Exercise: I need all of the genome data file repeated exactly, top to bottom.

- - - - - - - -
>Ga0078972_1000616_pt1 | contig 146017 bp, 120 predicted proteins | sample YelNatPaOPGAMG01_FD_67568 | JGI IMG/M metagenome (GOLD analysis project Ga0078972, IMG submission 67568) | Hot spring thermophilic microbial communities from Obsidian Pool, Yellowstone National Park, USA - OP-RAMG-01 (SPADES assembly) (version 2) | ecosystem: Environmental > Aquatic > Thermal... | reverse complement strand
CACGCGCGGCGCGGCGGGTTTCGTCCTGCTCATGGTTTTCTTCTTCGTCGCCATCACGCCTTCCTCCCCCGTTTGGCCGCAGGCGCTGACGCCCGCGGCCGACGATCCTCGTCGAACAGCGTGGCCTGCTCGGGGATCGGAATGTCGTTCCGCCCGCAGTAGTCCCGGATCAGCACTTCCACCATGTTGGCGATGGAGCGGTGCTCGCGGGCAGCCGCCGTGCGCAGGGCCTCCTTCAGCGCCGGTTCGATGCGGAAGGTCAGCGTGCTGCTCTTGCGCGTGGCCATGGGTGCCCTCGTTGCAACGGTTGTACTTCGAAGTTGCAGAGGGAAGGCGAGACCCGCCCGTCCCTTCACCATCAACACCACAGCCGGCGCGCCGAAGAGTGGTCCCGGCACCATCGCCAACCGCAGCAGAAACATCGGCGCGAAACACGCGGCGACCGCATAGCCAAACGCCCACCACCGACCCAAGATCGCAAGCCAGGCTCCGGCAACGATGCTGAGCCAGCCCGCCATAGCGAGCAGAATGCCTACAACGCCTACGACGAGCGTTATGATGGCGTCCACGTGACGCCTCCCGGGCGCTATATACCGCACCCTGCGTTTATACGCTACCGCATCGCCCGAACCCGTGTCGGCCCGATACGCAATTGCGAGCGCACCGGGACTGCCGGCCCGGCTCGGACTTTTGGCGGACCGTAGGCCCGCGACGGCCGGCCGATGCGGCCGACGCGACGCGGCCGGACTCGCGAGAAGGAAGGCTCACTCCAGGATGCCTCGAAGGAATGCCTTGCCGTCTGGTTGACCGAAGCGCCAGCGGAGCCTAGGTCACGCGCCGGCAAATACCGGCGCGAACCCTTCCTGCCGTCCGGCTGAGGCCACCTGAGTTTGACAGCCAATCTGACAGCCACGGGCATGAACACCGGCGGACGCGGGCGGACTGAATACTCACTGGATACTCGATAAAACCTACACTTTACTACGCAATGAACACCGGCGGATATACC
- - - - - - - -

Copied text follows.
>Ga0078972_1000616_pt1 | contig 146017 bp, 120 predicted proteins | sample YelNatPaOPGAMG01_FD_67568 | JGI IMG/M metagenome (GOLD analysis project Ga0078972, IMG submission 67568) | Hot spring thermophilic microbial communities from Obsidian Pool, Yellowstone National Park, USA - OP-RAMG-01 (SPADES assembly) (version 2) | ecosystem: Environmental > Aquatic > Thermal... | reverse complement strand
CACGCGCGGCGCGGCGGGTTTCGTCCTGCTCATGGTTTTCTTCTTCGTCGCCATCACGCCTTCCTCCCCCGTTTGGCCGCAGGCGCTGACGCCCGCGGCCGACGATCCTCGTCGAACAGCGTGGCCTGCTCGGGGATCGGAATGTCGTTCCGCCCGCAGTAGTCCCGGATCAGCACTTCCACCATGTTGGCGATGGAGCGGTGCTCGCGGGCAGCCGCCGTGCGCAGGGCCTCCTTCAGCGCCGGTTCGATGCGGAAGGTCAGCGTGCTGCTCTTGCGCGTGGCCATGGGTGCCCTCGTTGCAACGGTTGTACTTCGAAGTTGCAGAGGGAAGGCGAGACCCGCCCGTCCCTTCACCATCAACACCACAGCCGGCGCGCCGAAGAGTGGTCCCGGCACCATCGCCAACCGCAGCAGAAACATCGGCGCGAAACACGCGGCGACCGCATAGCCAAACGCCCACCACCGACCCAAGATCGCAAGCCAGGCTCCGGCAACGATGCTGAGCCAGCCCGCCATAGCGAGCAGAATGCCTACAACGCCTACGACGAGCGTTATGATGGCGTCCACGTGACGCCTCCCGGGCGCTATATACCGCACCCTGCGTTTATACGCTACCGCATCGCCCGAACCCGTGTCGGCCCGATACGCAATTGCGAGCGCACCGGGACTGCCGGCCCGGCTCGGACTTTTGGCGGACCGTAGGCCCGCGACGGCCGGCCGATGCGGCCGACGCGACGCGGCCGGACTCGCGAGAAGGAAGGCTCACTCCAGGATGCCTCGAAGGAATGCCTTGCCGTCTGGTTGACCGAAGCGCCAGCGGAGCCTAGGTCACGCGCCGGCAAATACCGGCGCGAACCCTTCCTGCCGTCCGGCTGAGGCCACCTGAGTTTGACAGCCAATCTGACAGCCACGGGCATGAACACCGGCGGACGCGGGCGGACTGAATACTCACTGGATACTCGATAAAACCTACACTTTACTACGCAATGAACACCGGCGGATATACC